Camera G.A.S. (Gear Acquisition Syndrome) struck me a couple of weeks ago when I noticed that my favorite online camera seller, KEH, had a sweet sale going on. While I wasn't particularly looking for anything at the time, a sale is sale so I had to take a look. As luck would have it I found a camera that was on my "want it some day" list. It was an Olympus OM-4Ti 35mm film camera and at 25% off I clicked the buy button without a second thought. I'll talk more about this camera and why I was interested in it in an upcoming post. For now, I just thought I'd share a few photos I took with it on a functional test in nearby Taylor, TX. 

It was last Sunday morning when I ventured out with my friend and fellow photographer Jim. He has the same camera and was kind enough to show me the ropes on it and lend me some lenses. Taylor is a small town and I've certainly been there enough times that it seems like I've taken photos of just about everything there. Once again though, Taylor didn't disappoint as I pushed myself to find something special in the familiar. 

All photos were taken with the Olympus OM-4Ti using 50mm and 24mm Olympus lenses on Fujifilm Acros 100 black and white film. The film was developed and scanned by Austin Camera.

Searching for Clarity

There's nothing like a ride on my motorcycle through some quiet Texas backroads to clear my head. The purr of the engine silences my thoughts and the sights along the open road are a peaceful respite from city life. A camera usually accompanies me, although when I'm looking to get away and regain my mental clarity, taking photos isn't always a priority. I knew I wanted to ride more than shoot one Sunday afternoon. To keep myself on the task of riding meandering roads as much as possible, I took only a compact folding medium format camera a single roll of film. 12 shots. That was the limit I placed on myself.

I took my shots in a few small towns along my little trip. There was Briggs, Buckholts, Rogers, and Davilla that I can remember. A few old and lonely structures beckoned for my attention. As I sometimes do when I decide to shoot film in daylight, I didn't use a light meter. The exposures were educated guesses. It's not tough to do, especially during the day with black and white film. The Zeiss Ikon Nettax I carried in my small bag is a gift from a dear friend. Simple in operation while requiring a bit of skill and attention to detail. I'd find out later that I was a bit lacking in the latter that afternoon.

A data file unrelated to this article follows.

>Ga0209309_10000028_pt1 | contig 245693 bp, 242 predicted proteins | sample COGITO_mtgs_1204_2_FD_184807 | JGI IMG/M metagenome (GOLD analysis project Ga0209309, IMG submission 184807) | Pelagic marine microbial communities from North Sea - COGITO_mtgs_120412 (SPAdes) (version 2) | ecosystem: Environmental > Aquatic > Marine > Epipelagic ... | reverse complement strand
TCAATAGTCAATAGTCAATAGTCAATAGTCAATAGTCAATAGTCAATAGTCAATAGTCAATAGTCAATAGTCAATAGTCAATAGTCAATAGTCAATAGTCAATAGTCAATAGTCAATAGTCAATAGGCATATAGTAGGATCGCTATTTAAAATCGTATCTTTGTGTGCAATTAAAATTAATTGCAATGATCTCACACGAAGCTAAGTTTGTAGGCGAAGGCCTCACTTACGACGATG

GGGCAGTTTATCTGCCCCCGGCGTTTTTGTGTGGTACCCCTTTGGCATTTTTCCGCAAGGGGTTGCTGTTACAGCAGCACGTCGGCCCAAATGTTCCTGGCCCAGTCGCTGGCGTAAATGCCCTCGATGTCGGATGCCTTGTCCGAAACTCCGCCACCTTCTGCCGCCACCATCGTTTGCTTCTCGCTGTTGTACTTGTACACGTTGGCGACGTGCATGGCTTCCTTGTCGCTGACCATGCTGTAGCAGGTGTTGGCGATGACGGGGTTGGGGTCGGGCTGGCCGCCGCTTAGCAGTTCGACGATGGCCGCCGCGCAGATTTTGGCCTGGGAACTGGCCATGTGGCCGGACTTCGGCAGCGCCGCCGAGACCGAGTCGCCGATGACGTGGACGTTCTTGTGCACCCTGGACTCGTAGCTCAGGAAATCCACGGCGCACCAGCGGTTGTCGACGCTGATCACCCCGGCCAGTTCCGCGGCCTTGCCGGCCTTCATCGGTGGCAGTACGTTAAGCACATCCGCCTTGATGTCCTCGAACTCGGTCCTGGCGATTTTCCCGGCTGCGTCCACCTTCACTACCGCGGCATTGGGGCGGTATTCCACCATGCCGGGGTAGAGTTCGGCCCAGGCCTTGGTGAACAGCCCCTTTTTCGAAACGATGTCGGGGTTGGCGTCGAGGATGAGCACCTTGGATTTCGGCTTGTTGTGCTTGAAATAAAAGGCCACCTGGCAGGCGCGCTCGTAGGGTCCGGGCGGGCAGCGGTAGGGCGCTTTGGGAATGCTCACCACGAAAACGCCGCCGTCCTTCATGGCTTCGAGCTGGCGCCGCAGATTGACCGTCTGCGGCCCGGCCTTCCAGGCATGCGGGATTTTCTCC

The Nettax is a diminutive, bellowed camera of a different time. It is operated as much on instinct as procedure. A viewfinder separate from the lens helps one to frame a shot. The only focusing aid is a distance scale. A red dot on the small focusing ring helps the photographer find infinity focus. Red dot...well, maybe to someone else - not so much to my colorblind eyes. Too anxious to get back to riding, I setup what I thought was infinity focus by lining up the focus indicator with a dot on the ring. Had I bothered to take off my sunglasses and put on a pair of readers, perhaps I'd notice there was more than one dot on the focusing ring. Maybe there is only one red one, I don't know. Apparently that's not the one I chose.

12 shots were taken, 11 with the intent of focusing at infinity. One was shot with a closer distance in mind and I managed to adjust focus accordingly (meters vs, close enough.) 12 shots, 11 blurry pictures. Ouch. Now, I am known to shoot deliberately blurry pictures sometimes with artistic intent. It would be nice to say this was one of those times. I meant to do that., that's not true. If these were digital files I might well have deleted them. Medium format would be such a waste. In spite of my carelessness, I actually like the way some of these turned out. The soft focus adds a bit of mood that I think fits with the scenes and my emotions of the day. 

I'm not holding anything back. Here is the whole roll. I edited these for contrast, along with some dodging and burning. When I work with film scans I try not to do anything that wouldn't be possible in a darkroom. These are processed more heavily than I would normally do in post production. The out of focus images reminded me a bit of Holga toy camera shots I've seen so I worked with that in mind. The Zeiss is no toy and I'll try to use it more carefully next time. Then again, there is a certain look here that kind of works. Maybe there will be more sloppy focusing in my future. Next time I'll do it because I meant it. Here's to happy accidents.

Zeiss Ikon Nettax, Fujifilm Acros 100 film